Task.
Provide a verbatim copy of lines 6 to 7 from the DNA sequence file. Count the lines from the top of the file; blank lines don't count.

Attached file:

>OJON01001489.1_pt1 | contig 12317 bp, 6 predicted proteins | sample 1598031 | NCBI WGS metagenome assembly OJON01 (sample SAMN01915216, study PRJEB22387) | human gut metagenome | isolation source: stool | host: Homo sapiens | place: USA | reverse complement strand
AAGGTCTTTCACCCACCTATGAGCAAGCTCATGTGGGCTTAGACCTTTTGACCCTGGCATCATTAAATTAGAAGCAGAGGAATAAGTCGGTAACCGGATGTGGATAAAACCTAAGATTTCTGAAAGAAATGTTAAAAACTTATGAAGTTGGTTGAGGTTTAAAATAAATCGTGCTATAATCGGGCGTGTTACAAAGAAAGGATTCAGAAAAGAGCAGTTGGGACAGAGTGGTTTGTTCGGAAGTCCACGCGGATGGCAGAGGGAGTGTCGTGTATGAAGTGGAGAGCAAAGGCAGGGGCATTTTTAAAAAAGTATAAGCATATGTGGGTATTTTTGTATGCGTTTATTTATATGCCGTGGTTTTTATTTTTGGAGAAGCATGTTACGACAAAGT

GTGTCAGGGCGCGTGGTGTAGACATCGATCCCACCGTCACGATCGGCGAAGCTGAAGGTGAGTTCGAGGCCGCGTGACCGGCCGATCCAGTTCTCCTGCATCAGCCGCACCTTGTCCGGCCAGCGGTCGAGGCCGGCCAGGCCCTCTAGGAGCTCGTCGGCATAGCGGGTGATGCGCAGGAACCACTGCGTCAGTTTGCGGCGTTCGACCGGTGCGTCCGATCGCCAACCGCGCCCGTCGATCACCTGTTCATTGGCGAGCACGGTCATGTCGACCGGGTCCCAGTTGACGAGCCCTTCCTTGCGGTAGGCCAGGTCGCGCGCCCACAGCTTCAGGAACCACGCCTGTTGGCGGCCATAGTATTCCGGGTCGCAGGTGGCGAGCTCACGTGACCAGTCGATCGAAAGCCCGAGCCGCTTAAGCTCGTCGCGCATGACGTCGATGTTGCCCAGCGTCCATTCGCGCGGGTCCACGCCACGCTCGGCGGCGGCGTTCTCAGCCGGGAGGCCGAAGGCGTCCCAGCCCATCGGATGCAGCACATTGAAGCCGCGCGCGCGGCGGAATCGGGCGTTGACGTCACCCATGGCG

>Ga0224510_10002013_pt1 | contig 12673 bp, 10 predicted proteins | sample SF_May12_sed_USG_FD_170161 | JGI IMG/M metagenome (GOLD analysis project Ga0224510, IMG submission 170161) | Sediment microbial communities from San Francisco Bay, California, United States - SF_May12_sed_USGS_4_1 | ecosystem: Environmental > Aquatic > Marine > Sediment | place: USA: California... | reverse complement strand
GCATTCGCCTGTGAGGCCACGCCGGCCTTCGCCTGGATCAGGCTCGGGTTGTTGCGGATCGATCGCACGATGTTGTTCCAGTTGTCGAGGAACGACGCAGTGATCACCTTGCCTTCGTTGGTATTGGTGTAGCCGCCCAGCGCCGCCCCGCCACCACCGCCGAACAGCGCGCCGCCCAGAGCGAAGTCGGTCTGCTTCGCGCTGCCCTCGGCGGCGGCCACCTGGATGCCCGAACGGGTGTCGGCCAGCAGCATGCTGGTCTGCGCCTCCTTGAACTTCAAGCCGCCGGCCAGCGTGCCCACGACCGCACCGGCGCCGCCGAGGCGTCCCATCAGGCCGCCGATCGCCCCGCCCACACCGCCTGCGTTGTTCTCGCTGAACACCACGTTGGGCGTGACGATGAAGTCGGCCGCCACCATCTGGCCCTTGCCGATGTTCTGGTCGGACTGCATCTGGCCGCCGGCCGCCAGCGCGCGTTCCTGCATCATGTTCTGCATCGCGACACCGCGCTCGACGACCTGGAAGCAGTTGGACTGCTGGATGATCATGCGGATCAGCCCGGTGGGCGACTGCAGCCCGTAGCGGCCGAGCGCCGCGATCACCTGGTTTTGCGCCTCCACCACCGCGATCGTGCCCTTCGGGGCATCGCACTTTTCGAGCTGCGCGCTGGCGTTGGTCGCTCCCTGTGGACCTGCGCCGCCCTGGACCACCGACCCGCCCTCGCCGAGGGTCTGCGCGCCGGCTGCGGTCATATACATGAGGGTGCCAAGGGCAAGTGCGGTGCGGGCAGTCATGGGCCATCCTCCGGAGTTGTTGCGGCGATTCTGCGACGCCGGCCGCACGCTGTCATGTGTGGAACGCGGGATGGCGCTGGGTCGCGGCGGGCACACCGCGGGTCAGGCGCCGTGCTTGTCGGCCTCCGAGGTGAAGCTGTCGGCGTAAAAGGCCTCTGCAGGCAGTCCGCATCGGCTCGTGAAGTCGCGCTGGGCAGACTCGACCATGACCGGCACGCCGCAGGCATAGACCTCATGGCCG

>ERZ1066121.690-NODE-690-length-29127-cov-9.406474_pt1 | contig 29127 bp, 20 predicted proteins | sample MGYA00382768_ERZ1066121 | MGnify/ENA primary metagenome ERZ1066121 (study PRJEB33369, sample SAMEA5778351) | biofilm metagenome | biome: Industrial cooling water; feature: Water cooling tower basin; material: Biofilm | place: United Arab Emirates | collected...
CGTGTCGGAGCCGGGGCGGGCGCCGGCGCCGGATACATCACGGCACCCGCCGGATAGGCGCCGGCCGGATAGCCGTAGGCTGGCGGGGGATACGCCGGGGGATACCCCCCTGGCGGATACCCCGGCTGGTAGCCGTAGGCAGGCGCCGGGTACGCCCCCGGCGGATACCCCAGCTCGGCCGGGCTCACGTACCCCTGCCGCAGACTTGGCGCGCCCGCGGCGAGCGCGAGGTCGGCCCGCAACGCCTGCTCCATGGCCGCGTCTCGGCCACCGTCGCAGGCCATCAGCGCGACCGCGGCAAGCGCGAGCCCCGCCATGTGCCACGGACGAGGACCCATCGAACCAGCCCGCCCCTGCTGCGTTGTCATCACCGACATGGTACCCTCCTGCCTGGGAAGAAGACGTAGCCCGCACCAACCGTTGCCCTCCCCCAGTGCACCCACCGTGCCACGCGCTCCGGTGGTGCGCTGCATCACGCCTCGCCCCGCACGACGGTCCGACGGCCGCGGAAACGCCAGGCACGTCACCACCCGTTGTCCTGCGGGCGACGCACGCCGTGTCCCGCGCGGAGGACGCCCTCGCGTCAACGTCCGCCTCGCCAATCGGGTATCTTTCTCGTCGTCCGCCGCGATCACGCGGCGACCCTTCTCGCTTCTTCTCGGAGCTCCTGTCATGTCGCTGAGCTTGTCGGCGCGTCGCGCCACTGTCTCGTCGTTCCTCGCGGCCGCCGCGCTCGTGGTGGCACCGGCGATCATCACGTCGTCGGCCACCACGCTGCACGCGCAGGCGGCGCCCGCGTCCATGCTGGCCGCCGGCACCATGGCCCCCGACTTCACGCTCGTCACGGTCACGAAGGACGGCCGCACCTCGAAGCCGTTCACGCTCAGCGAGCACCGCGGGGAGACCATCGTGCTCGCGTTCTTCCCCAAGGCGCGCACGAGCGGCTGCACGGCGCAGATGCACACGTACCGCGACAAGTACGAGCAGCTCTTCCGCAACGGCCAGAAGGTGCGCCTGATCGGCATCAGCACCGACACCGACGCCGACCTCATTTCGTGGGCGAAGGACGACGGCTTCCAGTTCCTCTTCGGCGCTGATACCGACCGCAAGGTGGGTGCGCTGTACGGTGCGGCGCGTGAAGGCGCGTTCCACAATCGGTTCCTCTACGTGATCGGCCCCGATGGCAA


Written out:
>ERZ1066121.690-NODE-690-length-29127-cov-9.406474_pt1 | contig 29127 bp, 20 predicted proteins | sample MGYA00382768_ERZ1066121 | MGnify/ENA primary metagenome ERZ1066121 (study PRJEB33369, sample SAMEA5778351) | biofilm metagenome | biome: Industrial cooling water; feature: Water cooling tower basin; material: Biofilm | place: United Arab Emirates | collected...
CGTGTCGGAGCCGGGGCGGGCGCCGGCGCCGGATACATCACGGCACCCGCCGGATAGGCGCCGGCCGGATAGCCGTAGGCTGGCGGGGGATACGCCGGGGGATACCCCCCTGGCGGATACCCCGGCTGGTAGCCGTAGGCAGGCGCCGGGTACGCCCCCGGCGGATACCCCAGCTCGGCCGGGCTCACGTACCCCTGCCGCAGACTTGGCGCGCCCGCGGCGAGCGCGAGGTCGGCCCGCAACGCCTGCTCCATGGCCGCGTCTCGGCCACCGTCGCAGGCCATCAGCGCGACCGCGGCAAGCGCGAGCCCCGCCATGTGCCACGGACGAGGACCCATCGAACCAGCCCGCCCCTGCTGCGTTGTCATCACCGACATGGTACCCTCCTGCCTGGGAAGAAGACGTAGCCCGCACCAACCGTTGCCCTCCCCCAGTGCACCCACCGTGCCACGCGCTCCGGTGGTGCGCTGCATCACGCCTCGCCCCGCACGACGGTCCGACGGCCGCGGAAACGCCAGGCACGTCACCACCCGTTGTCCTGCGGGCGACGCACGCCGTGTCCCGCGCGGAGGACGCCCTCGCGTCAACGTCCGCCTCGCCAATCGGGTATCTTTCTCGTCGTCCGCCGCGATCACGCGGCGACCCTTCTCGCTTCTTCTCGGAGCTCCTGTCATGTCGCTGAGCTTGTCGGCGCGTCGCGCCACTGTCTCGTCGTTCCTCGCGGCCGCCGCGCTCGTGGTGGCACCGGCGATCATCACGTCGTCGGCCACCACGCTGCACGCGCAGGCGGCGCCCGCGTCCATGCTGGCCGCCGGCACCATGGCCCCCGACTTCACGCTCGTCACGGTCACGAAGGACGGCCGCACCTCGAAGCCGTTCACGCTCAGCGAGCACCGCGGGGAGACCATCGTGCTCGCGTTCTTCCCCAAGGCGCGCACGAGCGGCTGCACGGCGCAGATGCACACGTACCGCGACAAGTACGAGCAGCTCTTCCGCAACGGCCAGAAGGTGCGCCTGATCGGCATCAGCACCGACACCGACGCCGACCTCATTTCGTGGGCGAAGGACGACGGCTTCCAGTTCCTCTTCGGCGCTGATACCGACCGCAAGGTGGGTGCGCTGTACGGTGCGGCGCGTGAAGGCGCGTTCCACAATCGGTTCCTCTACGTGATCGGCCCCGATGGCAA